If you read some of my reviews, you might know that I have a secret crush on every artist who is capable of giving me a big hug of big sound experiences and when the artist achieves this alone, where other bands need +5 members (I wouldn’t say that bands are not on the same level, but it just impresses me more). To cut this short: John Boles, the man behind Align in Time, achieved exactly this in my opinion.
His second album On a Spiral, released nine years after his first album, is a playful and diverse instrumental Post-Rock album with beautiful guitars and song titles that fit perfectly to every single song. You hear that straight from the beginning, the first riffs of “Never Far”, which is overall a happy start into the album.
The first half of the songs are good stand-alone songs that have a lot of differences and ideas. For example, “Absorb” – which is an extensive song with a lot of different ideas, like high and fast pitches and nice varied elements, which are going perfectly hand in hand.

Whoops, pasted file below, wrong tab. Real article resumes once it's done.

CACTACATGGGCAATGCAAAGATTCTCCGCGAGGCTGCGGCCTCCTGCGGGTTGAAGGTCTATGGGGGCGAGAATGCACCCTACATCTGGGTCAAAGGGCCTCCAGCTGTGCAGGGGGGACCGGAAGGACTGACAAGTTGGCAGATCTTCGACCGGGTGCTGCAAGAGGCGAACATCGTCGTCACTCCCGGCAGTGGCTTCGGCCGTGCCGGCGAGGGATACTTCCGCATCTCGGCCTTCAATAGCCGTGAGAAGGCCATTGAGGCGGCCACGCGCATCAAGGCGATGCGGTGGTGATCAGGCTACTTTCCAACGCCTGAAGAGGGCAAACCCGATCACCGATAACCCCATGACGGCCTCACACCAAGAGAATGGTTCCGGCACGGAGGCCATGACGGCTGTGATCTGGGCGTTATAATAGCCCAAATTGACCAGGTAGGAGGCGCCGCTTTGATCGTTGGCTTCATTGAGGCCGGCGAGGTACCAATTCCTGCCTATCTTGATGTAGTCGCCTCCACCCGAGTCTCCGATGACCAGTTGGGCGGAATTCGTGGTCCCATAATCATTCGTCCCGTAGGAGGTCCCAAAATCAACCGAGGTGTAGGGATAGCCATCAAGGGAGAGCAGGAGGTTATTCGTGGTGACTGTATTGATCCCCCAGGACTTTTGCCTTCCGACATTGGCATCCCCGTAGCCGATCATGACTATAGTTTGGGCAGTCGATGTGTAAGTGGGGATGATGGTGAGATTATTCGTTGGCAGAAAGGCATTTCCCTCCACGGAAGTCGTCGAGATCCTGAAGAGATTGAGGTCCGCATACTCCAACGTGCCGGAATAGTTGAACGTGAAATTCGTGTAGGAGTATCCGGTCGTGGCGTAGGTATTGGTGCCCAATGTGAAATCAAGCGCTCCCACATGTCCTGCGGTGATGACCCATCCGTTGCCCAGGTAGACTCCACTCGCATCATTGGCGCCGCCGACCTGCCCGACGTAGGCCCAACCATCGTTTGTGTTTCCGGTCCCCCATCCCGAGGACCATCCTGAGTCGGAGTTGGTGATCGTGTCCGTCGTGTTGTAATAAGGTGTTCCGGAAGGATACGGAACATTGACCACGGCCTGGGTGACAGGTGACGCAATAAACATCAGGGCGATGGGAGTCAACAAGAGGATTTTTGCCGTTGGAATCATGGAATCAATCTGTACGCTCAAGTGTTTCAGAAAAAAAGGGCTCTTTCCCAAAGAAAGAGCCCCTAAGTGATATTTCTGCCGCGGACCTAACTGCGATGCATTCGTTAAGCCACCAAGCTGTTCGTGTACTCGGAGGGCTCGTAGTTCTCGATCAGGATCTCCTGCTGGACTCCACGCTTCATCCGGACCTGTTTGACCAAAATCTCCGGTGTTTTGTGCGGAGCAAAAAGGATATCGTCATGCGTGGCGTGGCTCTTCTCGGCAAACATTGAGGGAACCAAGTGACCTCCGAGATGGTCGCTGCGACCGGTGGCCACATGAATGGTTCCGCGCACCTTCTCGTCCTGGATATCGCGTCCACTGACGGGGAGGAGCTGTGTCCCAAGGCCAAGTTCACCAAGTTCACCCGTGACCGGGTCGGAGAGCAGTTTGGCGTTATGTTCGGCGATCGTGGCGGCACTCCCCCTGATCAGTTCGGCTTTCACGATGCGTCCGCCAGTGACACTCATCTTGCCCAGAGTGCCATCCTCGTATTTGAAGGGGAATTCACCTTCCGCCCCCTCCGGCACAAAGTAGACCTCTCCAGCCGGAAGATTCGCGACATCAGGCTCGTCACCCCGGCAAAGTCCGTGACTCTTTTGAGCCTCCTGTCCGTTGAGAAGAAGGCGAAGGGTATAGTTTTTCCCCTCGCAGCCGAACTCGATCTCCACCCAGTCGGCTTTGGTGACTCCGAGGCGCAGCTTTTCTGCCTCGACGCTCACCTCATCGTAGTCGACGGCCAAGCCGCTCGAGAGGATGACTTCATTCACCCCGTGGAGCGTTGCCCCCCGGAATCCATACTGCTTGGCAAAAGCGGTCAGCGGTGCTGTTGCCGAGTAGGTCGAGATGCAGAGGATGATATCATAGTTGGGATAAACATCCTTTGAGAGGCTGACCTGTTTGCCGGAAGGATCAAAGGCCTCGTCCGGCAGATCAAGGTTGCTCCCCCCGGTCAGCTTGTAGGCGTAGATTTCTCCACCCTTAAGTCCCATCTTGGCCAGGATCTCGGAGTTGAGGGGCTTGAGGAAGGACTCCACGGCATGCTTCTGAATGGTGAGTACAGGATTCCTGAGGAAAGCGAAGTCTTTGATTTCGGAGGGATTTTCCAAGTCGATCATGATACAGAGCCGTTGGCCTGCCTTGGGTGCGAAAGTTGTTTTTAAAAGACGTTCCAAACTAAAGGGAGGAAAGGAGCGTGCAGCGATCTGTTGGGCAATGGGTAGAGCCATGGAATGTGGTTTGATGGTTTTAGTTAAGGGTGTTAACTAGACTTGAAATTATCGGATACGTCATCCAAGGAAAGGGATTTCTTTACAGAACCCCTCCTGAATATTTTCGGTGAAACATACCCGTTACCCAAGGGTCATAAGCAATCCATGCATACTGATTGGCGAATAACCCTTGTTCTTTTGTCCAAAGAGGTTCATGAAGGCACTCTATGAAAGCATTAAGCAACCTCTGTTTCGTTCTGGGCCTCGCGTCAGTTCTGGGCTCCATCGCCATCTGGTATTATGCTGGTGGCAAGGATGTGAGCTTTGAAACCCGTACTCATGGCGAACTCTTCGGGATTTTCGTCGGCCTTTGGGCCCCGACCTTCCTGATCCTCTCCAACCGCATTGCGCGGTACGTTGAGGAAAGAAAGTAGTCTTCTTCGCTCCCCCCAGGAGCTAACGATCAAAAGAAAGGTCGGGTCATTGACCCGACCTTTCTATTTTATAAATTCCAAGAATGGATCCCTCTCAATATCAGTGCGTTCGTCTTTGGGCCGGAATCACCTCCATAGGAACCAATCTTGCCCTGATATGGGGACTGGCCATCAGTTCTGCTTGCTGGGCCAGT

The second half of the songs are more connected, the smoother transitions between the songs are interconnecting them better. I don’t know if this is intentional or coincidence, but this half of the album is getting another drive.
It starts with “Speaking”, a quiet but forceful song, which sounds friendly and has single riffs that get you a pleasant feeling. It gets followed by “Finish it”, a straighter song with an explosive ending. The connection ends with the ninth song “If There’s Nothing You Can Do”, which sounds like its title: angry and desperate, short and fast.
The last song “I Go Too” is a beautiful ending. Many elements of the entire album are brought together here in a nice and smooth conclusion.
Sometimes, the songs have some aspects I don’t like, some riffs or ideas which in my opinion don‘t work out well. Maybe this is the drawback to be a single musician who does a lot of instruments and has a lot of ideas and conceptions in mind: in your head, after all the work, it sounds smoother in your mind than on “tape“.
But I don’t want to be too harsh on this. Overall, it’s a very good Post-Rock album which is worth your time. The only thing I hope is that John Boles doesn’t need nine more years to create a good album again.
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“This Is Later”